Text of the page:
Frost quakes, formally known as cryoseisms, are weather-related seismic events caused by the sudden cracking of frozen earth or rock, which has been saturated with water that turned into ice.

Occurrence Conditions

These quakes occur when water drains into the ground, freezes, and then expands rapidly when temperatures drop below freezing, causing the ground to crack and create mini-explosive sounds

Specific Requirements

Frost quakes need certain conditions to happen: significant rainfall, little snow cover, and a sufficient amount of water that can be affected deep underground by rapidly changing temperatures​

Preventive Factor

A significant snow cover, as little as six inches, can act as an insulator for the ground, preventing the rapid freezing of water beneath the surface, thus inhibiting frost quakes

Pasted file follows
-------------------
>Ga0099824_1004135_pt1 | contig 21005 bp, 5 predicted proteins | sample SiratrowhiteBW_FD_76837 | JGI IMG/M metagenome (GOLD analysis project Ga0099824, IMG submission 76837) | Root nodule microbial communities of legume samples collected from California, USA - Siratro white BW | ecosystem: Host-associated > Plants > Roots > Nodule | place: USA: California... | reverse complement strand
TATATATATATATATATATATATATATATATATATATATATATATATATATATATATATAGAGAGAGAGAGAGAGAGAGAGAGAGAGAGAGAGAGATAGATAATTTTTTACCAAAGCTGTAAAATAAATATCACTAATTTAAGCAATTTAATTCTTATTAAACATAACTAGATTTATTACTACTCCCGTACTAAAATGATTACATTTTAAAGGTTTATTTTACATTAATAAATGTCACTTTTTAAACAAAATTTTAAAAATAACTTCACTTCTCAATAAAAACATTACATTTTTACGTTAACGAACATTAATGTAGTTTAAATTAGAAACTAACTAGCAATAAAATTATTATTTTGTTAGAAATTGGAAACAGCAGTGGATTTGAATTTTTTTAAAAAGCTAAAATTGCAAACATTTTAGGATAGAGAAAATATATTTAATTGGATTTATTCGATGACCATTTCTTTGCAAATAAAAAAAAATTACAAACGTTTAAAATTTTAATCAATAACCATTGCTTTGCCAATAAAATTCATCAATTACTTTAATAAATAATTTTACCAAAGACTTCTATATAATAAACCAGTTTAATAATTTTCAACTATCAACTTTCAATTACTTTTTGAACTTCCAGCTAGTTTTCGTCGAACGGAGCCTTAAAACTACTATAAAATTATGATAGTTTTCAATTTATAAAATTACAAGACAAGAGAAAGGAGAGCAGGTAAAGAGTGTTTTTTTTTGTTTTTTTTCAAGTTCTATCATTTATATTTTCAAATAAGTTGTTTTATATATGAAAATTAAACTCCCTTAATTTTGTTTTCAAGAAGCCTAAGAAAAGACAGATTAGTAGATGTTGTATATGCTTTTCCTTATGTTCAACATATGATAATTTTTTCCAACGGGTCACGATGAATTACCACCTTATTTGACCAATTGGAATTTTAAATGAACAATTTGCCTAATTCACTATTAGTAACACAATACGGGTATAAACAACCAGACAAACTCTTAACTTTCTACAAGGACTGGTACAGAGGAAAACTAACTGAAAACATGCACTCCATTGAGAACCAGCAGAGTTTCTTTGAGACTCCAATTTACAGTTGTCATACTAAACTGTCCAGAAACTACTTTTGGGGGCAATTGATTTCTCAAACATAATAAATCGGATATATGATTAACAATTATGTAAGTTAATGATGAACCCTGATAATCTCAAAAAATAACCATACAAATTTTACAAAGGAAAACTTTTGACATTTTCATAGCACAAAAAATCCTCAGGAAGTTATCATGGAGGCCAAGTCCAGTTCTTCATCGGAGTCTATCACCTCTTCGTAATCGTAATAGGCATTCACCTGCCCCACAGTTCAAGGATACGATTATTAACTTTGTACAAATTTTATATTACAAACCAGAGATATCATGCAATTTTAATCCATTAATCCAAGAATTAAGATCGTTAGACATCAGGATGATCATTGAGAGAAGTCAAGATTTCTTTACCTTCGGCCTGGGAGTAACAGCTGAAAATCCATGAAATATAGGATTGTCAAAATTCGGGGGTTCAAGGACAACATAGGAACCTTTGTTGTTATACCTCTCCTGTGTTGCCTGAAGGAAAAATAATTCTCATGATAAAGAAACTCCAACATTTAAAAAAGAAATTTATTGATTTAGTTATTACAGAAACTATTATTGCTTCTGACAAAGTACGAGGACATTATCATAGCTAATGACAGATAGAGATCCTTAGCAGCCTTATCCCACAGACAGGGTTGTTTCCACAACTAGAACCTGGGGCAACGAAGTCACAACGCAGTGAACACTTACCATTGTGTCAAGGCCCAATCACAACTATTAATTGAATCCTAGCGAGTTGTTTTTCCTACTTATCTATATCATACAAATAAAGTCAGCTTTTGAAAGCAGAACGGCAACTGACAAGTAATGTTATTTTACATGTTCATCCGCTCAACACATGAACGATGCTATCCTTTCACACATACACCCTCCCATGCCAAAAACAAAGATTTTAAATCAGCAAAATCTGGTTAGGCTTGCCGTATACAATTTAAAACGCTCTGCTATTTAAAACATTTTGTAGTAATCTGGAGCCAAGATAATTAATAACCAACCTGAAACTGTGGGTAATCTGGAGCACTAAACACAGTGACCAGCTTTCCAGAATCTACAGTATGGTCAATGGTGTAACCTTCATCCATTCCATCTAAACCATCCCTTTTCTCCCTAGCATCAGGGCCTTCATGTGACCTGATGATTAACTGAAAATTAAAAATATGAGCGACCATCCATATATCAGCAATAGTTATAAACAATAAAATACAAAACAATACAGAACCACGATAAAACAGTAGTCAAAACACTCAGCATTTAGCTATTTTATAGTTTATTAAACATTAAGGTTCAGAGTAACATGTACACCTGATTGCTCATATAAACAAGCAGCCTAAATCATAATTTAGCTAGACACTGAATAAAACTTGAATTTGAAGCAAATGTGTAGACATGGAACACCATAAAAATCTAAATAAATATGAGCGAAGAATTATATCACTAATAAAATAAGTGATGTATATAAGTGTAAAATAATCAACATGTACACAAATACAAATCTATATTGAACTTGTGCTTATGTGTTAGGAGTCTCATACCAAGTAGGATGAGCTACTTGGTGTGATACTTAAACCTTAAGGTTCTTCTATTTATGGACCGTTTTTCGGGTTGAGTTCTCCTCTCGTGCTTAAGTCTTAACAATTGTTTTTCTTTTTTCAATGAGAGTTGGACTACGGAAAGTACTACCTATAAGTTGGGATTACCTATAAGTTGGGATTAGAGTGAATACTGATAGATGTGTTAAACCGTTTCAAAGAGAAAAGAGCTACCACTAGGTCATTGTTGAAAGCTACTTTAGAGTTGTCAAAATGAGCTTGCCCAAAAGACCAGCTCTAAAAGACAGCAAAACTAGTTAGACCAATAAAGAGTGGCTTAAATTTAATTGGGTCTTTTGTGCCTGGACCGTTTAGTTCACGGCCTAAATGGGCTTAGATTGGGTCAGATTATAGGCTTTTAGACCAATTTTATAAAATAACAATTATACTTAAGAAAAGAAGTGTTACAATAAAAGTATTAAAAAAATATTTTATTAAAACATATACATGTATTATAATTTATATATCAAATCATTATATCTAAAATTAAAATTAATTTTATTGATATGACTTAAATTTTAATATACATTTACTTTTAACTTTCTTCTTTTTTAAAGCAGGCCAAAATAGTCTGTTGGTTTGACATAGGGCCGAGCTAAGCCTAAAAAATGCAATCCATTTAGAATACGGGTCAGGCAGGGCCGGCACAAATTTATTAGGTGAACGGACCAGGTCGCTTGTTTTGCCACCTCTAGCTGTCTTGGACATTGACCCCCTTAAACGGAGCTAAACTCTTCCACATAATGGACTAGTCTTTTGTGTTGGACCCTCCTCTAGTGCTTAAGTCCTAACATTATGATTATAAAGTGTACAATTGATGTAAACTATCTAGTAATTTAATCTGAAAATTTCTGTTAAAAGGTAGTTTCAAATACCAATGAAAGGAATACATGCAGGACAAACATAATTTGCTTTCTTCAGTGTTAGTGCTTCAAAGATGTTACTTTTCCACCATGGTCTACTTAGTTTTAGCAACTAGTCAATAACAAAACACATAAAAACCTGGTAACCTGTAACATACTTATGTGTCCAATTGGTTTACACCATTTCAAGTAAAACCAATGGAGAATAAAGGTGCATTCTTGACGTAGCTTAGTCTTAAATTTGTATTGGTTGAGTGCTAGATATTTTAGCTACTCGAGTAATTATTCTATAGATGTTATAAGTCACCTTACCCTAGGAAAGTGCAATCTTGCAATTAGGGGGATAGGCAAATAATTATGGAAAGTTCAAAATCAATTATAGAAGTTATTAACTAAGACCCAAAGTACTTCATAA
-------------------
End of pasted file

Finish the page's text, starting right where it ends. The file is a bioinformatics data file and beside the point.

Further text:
Audible and Felt Effects

They can be loud enough to wake people from sleep or cause shock, but are generally not dangerous like earthquakes. The vibrations caused by frost quakes are usually not felt above ground

Non-tectonic Nature

Unlike earthquakes, frost quakes are not related to the shifting of tectonic plates or rising magma. They are purely a result of weather conditions

Minimal Damage

While they can crack the ground and occasionally cause fissures to roads and sidewalks, frost quakes are rarely severe enough to cause harm or endanger safety


 Frost quakes are instantaneous and hard to predict. They occur without warning but are generally harmless

Recent Incidence

The recent occurrence in Chicago was likely due to a rapid temperature drop following a period of melting snow, creating the perfect conditions for frost quakes​

Climate Change Impact

Some studies suggest that frost quakes could become more common due to climate change, with increasing occurrences of warm, wet winter air masses leading to more frequent conditions suitable for frost quakes